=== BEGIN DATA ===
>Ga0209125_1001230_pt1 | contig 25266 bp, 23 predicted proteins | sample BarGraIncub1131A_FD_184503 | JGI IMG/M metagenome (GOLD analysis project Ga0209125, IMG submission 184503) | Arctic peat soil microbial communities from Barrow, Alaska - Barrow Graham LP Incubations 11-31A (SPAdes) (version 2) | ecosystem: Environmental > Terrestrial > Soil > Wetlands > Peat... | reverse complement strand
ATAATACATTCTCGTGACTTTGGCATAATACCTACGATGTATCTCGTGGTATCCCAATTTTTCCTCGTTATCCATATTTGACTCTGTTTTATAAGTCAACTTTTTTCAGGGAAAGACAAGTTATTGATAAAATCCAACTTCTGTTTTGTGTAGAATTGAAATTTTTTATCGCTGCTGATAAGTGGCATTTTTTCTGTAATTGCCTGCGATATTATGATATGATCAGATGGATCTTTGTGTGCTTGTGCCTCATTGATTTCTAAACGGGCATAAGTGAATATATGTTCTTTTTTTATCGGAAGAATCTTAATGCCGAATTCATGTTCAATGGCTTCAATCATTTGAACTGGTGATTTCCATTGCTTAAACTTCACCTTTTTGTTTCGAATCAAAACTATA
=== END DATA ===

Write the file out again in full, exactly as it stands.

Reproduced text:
>Ga0209125_1001230_pt1 | contig 25266 bp, 23 predicted proteins | sample BarGraIncub1131A_FD_184503 | JGI IMG/M metagenome (GOLD analysis project Ga0209125, IMG submission 184503) | Arctic peat soil microbial communities from Barrow, Alaska - Barrow Graham LP Incubations 11-31A (SPAdes) (version 2) | ecosystem: Environmental > Terrestrial > Soil > Wetlands > Peat... | reverse complement strand
ATAATACATTCTCGTGACTTTGGCATAATACCTACGATGTATCTCGTGGTATCCCAATTTTTCCTCGTTATCCATATTTGACTCTGTTTTATAAGTCAACTTTTTTCAGGGAAAGACAAGTTATTGATAAAATCCAACTTCTGTTTTGTGTAGAATTGAAATTTTTTATCGCTGCTGATAAGTGGCATTTTTTCTGTAATTGCCTGCGATATTATGATATGATCAGATGGATCTTTGTGTGCTTGTGCCTCATTGATTTCTAAACGGGCATAAGTGAATATATGTTCTTTTTTTATCGGAAGAATCTTAATGCCGAATTCATGTTCAATGGCTTCAATCATTTGAACTGGTGATTTCCATTGCTTAAACTTCACCTTTTTGTTTCGAATCAAAACTATA